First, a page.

I'm really enjoying reading biographies and autobiographies these days and this one has proved to be a fascinating account of a fine actress and natural beauty. I particularly like the way Charlotte Chandler doesn't intrude into her books but lets the subject speak for themselvesthroughpastinterviews, letters and diaries.
Having seen Ingrid Bergman interviewed on occasion, she appeared to be funny and self-deprecating - but this book shows she was also courageous. She bravely stood up to the critics of her relationship with film director Roberto Rossellini and their daughter Isabella commends Charlotte Chandler for showing the world how fine and "beautiful" her parents were "and still are". I was impressed by her sheer grit and determination to soldier on filming the life story of Israeli Prime Minister Golda Meir when she was obviously very ill.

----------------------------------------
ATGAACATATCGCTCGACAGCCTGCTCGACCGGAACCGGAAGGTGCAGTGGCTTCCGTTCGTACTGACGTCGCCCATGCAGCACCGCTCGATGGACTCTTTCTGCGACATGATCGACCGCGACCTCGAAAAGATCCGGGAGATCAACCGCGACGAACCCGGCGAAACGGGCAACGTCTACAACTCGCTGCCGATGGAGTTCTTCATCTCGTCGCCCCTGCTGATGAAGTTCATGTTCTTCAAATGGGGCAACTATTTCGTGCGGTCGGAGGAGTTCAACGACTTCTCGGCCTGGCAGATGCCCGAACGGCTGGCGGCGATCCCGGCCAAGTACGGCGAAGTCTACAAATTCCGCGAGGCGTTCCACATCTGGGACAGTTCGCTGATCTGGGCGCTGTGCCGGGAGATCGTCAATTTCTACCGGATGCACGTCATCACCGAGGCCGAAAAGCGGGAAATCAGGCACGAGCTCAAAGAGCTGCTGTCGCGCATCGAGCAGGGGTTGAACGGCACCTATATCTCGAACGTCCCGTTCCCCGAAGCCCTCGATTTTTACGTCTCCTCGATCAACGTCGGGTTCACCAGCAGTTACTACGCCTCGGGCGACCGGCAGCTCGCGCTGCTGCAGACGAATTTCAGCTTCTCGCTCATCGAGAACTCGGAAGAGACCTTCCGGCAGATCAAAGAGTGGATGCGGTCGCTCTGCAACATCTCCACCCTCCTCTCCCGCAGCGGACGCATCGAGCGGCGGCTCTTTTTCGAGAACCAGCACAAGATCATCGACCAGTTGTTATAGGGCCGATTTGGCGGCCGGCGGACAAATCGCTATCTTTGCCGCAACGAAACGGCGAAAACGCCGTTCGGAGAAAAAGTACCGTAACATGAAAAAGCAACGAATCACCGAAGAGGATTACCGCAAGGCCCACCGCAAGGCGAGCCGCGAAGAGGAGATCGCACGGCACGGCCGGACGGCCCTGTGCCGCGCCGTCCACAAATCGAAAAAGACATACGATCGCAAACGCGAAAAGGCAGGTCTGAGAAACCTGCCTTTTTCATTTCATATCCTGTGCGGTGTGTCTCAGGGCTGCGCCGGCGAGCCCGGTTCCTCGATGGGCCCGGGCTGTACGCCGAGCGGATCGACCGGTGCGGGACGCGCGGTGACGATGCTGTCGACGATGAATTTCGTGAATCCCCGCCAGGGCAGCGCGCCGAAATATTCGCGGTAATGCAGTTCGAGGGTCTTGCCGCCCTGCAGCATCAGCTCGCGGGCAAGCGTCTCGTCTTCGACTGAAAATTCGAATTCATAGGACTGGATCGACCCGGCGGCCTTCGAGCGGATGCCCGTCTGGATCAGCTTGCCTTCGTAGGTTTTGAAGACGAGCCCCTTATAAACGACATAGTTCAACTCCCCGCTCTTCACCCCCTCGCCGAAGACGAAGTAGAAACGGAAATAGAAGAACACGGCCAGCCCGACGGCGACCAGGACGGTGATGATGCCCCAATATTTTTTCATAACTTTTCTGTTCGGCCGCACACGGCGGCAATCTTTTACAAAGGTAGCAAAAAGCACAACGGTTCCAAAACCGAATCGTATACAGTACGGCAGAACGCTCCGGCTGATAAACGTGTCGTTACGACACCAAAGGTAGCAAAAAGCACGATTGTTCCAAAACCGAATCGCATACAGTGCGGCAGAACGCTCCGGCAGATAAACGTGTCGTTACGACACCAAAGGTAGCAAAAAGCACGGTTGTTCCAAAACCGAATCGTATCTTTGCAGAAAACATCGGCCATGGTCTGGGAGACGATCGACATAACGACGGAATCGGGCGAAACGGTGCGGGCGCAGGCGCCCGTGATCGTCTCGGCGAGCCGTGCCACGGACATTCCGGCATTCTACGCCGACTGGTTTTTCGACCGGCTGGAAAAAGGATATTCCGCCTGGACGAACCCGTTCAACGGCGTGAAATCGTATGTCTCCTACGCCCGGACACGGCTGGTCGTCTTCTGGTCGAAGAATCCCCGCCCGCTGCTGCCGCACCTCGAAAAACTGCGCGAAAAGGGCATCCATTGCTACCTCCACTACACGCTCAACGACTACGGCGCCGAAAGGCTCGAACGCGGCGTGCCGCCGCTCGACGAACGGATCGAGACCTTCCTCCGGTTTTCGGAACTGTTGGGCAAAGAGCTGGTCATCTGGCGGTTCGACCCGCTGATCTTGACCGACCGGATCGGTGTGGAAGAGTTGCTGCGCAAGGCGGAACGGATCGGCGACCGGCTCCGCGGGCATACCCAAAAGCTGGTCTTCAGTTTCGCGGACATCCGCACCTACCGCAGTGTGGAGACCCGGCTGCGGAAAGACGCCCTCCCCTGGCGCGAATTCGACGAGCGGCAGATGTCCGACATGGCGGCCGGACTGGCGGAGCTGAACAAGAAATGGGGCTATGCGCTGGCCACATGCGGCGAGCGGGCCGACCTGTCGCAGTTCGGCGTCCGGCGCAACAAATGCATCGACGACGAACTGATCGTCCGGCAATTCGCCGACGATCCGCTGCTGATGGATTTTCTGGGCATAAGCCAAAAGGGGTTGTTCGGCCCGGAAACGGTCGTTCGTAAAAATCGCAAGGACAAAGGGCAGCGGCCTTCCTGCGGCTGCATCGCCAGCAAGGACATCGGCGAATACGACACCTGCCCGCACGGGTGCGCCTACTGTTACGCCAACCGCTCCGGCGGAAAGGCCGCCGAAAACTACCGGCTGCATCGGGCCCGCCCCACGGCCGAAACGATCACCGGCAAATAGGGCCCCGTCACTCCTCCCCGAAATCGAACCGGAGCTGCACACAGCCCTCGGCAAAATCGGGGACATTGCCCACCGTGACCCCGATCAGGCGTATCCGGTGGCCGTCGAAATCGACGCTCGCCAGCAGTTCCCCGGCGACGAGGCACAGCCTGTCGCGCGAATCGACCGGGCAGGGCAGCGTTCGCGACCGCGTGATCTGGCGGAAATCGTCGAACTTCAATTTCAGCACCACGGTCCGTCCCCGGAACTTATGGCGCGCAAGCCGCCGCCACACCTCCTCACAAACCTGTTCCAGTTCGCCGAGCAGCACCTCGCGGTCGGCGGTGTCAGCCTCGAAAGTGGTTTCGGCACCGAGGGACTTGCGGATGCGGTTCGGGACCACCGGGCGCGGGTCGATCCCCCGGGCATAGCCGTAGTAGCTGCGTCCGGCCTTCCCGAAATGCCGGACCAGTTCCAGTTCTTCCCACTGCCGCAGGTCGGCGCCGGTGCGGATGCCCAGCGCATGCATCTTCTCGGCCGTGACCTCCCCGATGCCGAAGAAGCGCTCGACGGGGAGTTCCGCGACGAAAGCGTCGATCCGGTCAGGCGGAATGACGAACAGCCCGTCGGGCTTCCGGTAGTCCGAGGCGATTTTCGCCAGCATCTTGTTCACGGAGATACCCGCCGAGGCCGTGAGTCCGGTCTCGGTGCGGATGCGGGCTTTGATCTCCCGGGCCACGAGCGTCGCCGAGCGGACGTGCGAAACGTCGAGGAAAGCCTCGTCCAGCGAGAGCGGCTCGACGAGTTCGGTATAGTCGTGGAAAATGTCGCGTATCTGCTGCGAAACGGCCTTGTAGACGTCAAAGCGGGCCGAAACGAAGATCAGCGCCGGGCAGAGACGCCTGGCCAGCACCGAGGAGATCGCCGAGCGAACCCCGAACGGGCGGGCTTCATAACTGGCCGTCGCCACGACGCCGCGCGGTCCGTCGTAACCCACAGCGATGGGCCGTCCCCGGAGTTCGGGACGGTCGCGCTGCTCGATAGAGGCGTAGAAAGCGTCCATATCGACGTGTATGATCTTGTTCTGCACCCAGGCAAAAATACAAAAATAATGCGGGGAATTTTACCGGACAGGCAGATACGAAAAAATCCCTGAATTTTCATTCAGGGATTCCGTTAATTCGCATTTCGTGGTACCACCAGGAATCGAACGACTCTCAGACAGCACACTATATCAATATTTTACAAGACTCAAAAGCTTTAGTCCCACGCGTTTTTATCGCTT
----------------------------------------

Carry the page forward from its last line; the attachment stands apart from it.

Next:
I was left with the impression from this book of a gutsy lady, a good mother and a natural beauty who also gave some excellent film performances.
I like Charlotte Chandler's style and look forward to finishing her biography of Joan Crawford before settling down with "The Girl Who Walked Home Alone", her biography of Bette Davis.